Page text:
The famous recorder quartet presents unbelievable acoustic sensations.
Karel van Steenhoven
Program: "Suites and Sweets"
In 1978, while still students at the Sweelinck Conservatory Amsterdam, Daniel Brüggen, Bertho Driever, Paul Leenhouts and Karel van Steenhoven founded the Amsterdam Loeki Stardust Quartet. Their efforts toward exploring the boundaries of the recorder consort were rewarded at the 1981 Musica Antiqua Competition in Bruges when they, challenging the competition rules with the performance of an unusual arrangement of a Stevie Wonder song, emerged as the winners of the competition. With it the Quartet also won the recognition as a serious ensemble of unparalleled virtuosity.
Today, the Quartet enjoys an international career. The group has appeared at the early music festivals of, among others, Berlin, Utrecht, London, Barcelona, Moscow, Sapporo, Boston, San Antonio and Berkeley and regularly tours throughout Europe, to North America, Australia, New Zealand and Japan. In addition to the 'classic' consort music of the Renaissance and Baroque periods, the Quartet's repertoire includes significant works of the twentieth century. Since many composers have been inspired to write for the Quartet, a new repertoire has been created which proves the instrument to be also an important voice of our time. In the summer of 2001, Paul Leenhouts decided to leave the ensemble and the Quartet has been performing since then with its new member, Daniel Koschitzki, who recently was the first-prize winner in the “Moeck/ SRP Solo Recorder Playing Competition“ in London.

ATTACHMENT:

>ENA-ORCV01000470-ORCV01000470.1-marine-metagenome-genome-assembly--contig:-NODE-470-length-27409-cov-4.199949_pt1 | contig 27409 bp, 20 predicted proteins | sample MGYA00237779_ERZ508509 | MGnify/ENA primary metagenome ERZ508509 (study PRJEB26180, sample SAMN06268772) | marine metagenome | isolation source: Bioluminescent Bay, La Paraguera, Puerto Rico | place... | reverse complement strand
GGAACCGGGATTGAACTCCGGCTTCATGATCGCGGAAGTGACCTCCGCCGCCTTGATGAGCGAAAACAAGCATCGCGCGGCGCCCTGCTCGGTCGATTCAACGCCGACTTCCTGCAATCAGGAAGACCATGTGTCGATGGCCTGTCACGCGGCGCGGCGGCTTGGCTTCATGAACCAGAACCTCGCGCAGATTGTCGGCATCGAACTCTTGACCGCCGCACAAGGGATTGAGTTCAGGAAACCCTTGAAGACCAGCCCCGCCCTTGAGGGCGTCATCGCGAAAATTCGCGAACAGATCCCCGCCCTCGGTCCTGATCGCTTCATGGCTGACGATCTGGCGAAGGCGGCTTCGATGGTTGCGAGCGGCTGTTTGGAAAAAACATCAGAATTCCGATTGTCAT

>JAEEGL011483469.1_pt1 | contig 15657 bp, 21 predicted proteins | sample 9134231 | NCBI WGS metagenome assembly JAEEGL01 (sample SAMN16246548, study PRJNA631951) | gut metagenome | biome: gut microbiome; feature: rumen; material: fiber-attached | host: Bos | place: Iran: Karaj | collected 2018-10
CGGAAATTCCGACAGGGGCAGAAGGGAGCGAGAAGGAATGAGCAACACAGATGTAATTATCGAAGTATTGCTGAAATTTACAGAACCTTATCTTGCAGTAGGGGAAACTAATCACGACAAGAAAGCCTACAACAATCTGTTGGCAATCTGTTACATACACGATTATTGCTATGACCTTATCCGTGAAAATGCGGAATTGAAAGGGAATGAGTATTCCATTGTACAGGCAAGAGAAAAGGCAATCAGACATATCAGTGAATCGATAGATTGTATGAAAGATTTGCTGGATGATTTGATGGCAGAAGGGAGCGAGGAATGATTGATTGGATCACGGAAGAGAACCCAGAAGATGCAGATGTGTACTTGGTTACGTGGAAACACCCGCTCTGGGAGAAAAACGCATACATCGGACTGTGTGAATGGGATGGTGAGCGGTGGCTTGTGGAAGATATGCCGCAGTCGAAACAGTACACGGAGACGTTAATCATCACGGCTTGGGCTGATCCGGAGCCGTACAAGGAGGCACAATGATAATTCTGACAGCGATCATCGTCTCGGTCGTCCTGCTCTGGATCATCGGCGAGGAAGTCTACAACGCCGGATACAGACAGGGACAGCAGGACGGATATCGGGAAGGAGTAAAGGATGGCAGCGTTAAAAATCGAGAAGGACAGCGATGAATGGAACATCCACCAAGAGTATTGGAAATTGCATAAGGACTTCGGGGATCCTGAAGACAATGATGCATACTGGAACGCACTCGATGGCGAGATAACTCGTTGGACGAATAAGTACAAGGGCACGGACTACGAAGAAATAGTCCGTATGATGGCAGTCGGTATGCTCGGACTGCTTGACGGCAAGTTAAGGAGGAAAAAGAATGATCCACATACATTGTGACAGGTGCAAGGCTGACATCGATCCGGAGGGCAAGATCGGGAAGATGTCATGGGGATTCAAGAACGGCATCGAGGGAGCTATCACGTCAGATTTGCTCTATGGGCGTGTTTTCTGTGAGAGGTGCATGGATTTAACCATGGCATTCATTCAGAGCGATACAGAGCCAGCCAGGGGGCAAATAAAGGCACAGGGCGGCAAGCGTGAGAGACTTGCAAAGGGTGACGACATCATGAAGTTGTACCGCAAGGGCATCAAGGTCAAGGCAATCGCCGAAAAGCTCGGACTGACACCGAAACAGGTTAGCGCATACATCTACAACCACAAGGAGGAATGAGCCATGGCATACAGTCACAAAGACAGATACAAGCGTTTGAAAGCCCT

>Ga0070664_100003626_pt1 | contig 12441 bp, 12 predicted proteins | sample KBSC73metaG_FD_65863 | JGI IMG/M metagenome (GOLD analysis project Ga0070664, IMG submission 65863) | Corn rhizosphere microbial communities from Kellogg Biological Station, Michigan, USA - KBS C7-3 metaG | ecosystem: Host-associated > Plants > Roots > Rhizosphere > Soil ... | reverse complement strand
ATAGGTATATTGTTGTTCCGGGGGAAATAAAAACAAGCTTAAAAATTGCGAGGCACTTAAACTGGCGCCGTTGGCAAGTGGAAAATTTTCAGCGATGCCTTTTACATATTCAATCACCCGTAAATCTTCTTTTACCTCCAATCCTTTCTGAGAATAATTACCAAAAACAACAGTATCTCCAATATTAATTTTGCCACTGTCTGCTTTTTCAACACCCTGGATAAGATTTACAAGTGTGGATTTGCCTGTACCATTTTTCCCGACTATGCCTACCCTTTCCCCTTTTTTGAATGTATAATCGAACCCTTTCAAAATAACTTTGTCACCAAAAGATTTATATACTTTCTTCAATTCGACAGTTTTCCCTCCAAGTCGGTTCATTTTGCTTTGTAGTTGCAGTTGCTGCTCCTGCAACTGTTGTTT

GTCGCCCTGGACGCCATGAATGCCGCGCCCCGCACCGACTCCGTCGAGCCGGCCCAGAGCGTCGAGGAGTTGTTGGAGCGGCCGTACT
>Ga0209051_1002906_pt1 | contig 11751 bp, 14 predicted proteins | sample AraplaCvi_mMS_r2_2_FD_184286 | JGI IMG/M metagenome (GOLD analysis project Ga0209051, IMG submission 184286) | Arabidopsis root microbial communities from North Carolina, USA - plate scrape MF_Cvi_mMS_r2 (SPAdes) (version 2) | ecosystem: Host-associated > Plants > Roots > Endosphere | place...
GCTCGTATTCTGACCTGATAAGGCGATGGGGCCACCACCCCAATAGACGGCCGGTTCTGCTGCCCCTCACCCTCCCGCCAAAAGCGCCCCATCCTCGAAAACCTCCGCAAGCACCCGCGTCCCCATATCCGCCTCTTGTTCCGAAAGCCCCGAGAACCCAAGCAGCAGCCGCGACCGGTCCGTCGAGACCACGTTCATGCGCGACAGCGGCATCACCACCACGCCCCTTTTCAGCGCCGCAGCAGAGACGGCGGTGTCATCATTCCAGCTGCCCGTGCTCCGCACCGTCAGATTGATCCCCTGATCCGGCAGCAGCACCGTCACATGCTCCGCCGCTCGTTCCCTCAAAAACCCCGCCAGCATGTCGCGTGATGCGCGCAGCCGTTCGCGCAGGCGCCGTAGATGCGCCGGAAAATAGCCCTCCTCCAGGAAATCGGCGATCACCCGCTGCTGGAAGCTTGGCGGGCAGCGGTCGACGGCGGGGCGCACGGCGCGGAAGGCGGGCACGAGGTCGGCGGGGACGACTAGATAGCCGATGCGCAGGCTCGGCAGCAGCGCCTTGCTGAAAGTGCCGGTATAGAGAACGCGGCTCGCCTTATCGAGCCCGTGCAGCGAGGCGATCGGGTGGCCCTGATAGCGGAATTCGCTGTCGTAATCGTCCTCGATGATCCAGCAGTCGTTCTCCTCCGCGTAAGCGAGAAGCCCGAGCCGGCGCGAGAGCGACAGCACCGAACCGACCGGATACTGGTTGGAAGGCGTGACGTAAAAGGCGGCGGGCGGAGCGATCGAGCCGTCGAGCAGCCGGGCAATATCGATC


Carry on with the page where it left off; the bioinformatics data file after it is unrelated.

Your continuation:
The many recordings (for L'Oiseau-Lyre, Decca and Channel Classics) have confirmed the group's reputation as the world's most innovative and exciting recorder consort; two of the recordings won the prestigious Edison Award (the jury wrote: "It is the intense musical rendering, the tremendous dedication and the apparent enjoyment in the playing that immediately draws the attention to the music itself").
The recording "Pictured Air" was released in 1997 and it is dedicated entirely to music written for the ensemble, and reviewers have described the CD as "brilliant". The 1999 released recording of Bachs "Art of the Fugue" has been hailed by critics as "a magnificent document"(Luister), "Bach at his best" (Early Music Magazine), and Fanfare says "These men play their recorders with ravishing delicacy and skill".
The Quartet has also been involved in the development of recorder instruments, consort instruments in particular. By now the group has assembled a unique collection of over a hundred Renaissance, Baroque and modern recorders, ranging from the 8-inch sopranino to the sub-contrabass, measuring over nine feet. The Amsterdam Loeki Stardust Quartet has published a series of new recorder music for the Moeck Verlag.
Amsterdam Loeki Stardust Quartet... From wher comes this name? Bertho Driever tells:
The quartet was founded in Amsterdam, hence Amsterdam and Quartet. LOEKI was the name of a little lion-puppet on Dutch television who appeared in between commercials with a short funny act. The appearance of the lion was always accompanied by a short melody, which everyone in Holland knew and could whistle. We arranged this melody for four recorders and played it as a joke in a concert. Hence Loeki.STAR was the name of the company who broadcasted the commercials, hence Stardust (we liked the dust).